such as Clemson, with preferred lenders in which there is a revenue 
sharing agreement. As you are aware, Clemson has one such arrangement 
with Education Finance Partners, Inc. (EFP) which was entered into in 
April 2006 after EFP was selected pursuant to Clemson following the 
State Procurement procedures.
    Pursuant to your inquiry, this office, in conjunction with Clemson 
University, has reviewed Clemson's practices with regard to student 
financial aid, including the practices addressed in your Agreement. 
Based upon this review, we confirm herein what we orally advised you 
yesterday--that Clemson will not be entering into the Agreement. This 
decision was based upon our determination that as to student financial 
aid, generally, and preferred loans with revenue sharing agreements, 
specifically, no conflicts of interest existed and no untoward 
relationships are present.
    We appreciate your office's work and interest in the area of the 
relationships between colleges and lenders as to student financial aid. 
Based upon our discussions with you, Clemson, in conjunction with 
consulting with this office, will continue to monitor its student 
financial aid program, including whether or not to continue with its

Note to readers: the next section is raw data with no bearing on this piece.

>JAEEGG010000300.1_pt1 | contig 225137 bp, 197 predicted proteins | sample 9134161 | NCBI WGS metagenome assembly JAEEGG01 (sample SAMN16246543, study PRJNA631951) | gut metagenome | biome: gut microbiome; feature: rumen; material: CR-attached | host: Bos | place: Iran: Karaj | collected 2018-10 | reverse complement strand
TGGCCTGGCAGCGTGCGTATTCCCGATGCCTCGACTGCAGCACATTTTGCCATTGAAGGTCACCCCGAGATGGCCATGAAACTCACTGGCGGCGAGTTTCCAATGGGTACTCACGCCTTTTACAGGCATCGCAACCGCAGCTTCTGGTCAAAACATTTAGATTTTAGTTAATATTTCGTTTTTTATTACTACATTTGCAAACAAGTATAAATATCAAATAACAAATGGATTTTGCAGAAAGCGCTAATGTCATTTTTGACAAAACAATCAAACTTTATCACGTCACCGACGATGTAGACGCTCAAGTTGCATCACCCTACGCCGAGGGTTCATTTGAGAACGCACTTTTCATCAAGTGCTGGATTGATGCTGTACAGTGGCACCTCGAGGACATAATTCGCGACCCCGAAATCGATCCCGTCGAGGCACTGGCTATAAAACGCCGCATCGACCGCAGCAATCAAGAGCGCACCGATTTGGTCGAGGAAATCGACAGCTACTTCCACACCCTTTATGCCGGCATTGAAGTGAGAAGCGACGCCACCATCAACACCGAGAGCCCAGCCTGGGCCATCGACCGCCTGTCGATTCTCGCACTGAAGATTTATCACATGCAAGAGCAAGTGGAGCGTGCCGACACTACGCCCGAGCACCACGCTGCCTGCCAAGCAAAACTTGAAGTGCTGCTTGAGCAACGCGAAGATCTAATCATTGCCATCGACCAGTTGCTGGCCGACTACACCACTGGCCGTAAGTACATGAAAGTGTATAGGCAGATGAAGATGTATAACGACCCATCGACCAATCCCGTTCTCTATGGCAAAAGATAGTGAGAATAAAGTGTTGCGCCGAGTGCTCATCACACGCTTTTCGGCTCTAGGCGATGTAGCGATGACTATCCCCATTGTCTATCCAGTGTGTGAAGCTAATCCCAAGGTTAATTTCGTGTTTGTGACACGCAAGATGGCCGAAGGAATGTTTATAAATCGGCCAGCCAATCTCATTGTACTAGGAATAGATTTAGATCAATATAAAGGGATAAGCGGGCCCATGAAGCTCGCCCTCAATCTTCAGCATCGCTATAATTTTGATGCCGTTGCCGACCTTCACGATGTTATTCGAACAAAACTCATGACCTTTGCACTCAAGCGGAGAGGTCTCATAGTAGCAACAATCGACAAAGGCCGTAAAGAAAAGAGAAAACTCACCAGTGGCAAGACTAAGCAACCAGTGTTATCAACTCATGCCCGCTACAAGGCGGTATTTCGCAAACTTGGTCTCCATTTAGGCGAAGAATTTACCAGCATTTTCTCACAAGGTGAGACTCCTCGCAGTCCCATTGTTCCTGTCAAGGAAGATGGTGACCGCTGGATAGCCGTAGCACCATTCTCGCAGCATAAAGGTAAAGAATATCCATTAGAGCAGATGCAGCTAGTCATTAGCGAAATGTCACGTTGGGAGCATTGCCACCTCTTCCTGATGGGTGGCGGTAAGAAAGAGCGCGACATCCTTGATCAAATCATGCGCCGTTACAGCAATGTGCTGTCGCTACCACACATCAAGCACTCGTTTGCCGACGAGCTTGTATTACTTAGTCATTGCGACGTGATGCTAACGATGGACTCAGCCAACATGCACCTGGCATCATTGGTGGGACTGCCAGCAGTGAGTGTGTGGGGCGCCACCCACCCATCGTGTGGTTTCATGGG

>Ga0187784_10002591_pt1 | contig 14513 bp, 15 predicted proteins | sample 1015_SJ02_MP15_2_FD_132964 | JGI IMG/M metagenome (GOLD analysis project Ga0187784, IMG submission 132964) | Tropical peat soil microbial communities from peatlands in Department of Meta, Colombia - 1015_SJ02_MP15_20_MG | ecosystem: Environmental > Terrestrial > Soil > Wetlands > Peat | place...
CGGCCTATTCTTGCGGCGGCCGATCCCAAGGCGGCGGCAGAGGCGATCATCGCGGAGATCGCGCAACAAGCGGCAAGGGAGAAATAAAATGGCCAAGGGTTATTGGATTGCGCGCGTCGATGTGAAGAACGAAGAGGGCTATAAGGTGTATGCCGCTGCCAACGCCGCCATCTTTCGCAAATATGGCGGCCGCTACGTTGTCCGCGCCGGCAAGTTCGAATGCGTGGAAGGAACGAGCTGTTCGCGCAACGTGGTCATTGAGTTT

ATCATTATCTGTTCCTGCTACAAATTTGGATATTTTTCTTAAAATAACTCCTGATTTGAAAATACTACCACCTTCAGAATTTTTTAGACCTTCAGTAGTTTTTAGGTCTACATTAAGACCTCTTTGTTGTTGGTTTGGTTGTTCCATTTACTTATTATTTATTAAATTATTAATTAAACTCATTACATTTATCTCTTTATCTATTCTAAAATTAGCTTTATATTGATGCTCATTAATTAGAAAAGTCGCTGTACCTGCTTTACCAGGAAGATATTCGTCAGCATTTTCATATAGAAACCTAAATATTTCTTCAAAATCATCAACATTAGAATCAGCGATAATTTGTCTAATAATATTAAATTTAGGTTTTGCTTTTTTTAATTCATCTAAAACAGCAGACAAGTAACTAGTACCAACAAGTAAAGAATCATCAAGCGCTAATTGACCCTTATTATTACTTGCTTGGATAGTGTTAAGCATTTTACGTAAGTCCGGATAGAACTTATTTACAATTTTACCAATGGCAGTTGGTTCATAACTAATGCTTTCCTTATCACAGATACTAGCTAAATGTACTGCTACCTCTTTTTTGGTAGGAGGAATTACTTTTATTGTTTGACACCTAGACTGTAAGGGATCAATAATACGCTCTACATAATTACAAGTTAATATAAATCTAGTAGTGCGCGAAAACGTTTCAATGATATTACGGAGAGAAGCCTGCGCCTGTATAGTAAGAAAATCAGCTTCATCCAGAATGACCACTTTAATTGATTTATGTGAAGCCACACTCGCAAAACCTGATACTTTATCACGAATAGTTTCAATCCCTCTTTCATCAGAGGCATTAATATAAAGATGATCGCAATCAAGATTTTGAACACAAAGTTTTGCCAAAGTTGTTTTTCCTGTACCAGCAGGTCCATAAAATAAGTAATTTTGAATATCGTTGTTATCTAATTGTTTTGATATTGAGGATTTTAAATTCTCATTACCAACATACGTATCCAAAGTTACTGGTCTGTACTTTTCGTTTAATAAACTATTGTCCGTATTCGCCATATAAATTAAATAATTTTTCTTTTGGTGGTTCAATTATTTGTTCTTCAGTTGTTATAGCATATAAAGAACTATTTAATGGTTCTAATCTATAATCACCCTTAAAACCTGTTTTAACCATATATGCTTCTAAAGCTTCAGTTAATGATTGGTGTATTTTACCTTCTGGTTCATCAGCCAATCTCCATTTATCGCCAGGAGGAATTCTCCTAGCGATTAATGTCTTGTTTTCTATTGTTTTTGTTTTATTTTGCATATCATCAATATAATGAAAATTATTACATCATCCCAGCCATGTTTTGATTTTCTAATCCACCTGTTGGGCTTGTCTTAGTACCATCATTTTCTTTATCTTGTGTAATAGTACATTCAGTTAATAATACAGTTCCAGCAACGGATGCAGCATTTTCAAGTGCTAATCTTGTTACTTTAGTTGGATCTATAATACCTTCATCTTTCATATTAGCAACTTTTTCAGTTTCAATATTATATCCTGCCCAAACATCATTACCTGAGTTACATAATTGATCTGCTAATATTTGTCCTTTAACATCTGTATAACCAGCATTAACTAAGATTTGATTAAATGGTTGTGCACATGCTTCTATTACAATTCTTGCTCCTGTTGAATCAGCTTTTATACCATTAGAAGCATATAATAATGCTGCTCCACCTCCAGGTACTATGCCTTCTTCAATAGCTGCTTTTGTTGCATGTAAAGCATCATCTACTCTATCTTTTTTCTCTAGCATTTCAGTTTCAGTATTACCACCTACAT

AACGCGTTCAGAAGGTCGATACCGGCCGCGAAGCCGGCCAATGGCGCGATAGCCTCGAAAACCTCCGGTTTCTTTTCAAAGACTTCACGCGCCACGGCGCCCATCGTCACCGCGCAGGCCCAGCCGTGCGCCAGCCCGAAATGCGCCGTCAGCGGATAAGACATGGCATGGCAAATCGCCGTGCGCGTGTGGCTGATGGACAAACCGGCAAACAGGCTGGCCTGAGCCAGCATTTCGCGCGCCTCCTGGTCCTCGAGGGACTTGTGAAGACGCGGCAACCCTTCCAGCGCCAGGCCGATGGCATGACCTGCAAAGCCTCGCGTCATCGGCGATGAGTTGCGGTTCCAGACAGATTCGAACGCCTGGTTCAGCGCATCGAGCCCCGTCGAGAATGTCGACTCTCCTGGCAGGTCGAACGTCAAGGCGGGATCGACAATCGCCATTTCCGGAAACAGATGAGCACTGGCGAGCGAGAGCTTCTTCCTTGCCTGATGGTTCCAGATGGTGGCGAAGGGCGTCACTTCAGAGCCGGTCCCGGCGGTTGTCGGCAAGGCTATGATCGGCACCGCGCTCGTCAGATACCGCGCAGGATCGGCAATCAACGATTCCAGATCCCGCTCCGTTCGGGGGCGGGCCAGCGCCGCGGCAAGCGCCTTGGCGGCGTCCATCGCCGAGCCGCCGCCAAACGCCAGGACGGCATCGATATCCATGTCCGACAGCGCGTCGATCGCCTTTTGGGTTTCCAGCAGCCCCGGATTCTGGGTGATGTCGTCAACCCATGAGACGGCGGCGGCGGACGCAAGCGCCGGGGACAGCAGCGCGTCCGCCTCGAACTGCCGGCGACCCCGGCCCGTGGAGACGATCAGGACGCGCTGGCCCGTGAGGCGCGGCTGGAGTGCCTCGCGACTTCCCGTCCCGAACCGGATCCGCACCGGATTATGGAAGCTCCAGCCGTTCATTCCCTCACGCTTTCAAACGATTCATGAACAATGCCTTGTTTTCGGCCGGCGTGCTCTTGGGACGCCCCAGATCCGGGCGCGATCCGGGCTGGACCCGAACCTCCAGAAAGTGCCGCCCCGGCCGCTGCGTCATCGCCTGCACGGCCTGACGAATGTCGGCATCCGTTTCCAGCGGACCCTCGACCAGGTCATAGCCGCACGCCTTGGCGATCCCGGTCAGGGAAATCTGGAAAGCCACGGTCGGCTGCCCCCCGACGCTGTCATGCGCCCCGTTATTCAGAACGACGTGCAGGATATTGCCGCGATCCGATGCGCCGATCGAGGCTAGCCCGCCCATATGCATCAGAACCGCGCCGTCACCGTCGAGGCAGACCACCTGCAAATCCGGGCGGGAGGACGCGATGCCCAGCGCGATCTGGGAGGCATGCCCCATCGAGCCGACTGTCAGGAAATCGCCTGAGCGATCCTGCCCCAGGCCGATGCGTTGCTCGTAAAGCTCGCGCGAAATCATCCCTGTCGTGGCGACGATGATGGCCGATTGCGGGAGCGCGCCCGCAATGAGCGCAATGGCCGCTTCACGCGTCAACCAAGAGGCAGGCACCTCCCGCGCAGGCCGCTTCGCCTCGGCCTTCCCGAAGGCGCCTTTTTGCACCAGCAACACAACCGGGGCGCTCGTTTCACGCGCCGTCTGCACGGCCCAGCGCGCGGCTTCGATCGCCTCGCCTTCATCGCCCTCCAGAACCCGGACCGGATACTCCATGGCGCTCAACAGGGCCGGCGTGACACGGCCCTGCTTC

preferred lending-revenue sharing arrangement. Further, based upon 
discussions with your office, Clemson has added language to its loan 
program website which is already included in the ``Federal Truth in 
Lending Disclosure Statement'' that provides additional notice of the 
revenue sharing arrangement. Also, as you have been advised, Clemson 
will continue to use any revenue generated pursuant to this arrangement 
to fund a program for emergency funds for students. Clemson is proud of 
its reputation as being one of the finest public institutions in the 
country and its goal is to continue that recognition in the area of 
student loan programs.
    Once again, Clemson and this office thank you for your time and 
consideration in discussing the issues in this matter. We also 
appreciate the benefit of your expertise and your sharing with us the 
results of your investigation. Personally, I have enjoyed working with 
your office in the areas of antitrust and consumer protection and look 
forward to working with you and your office in mutual areas of concern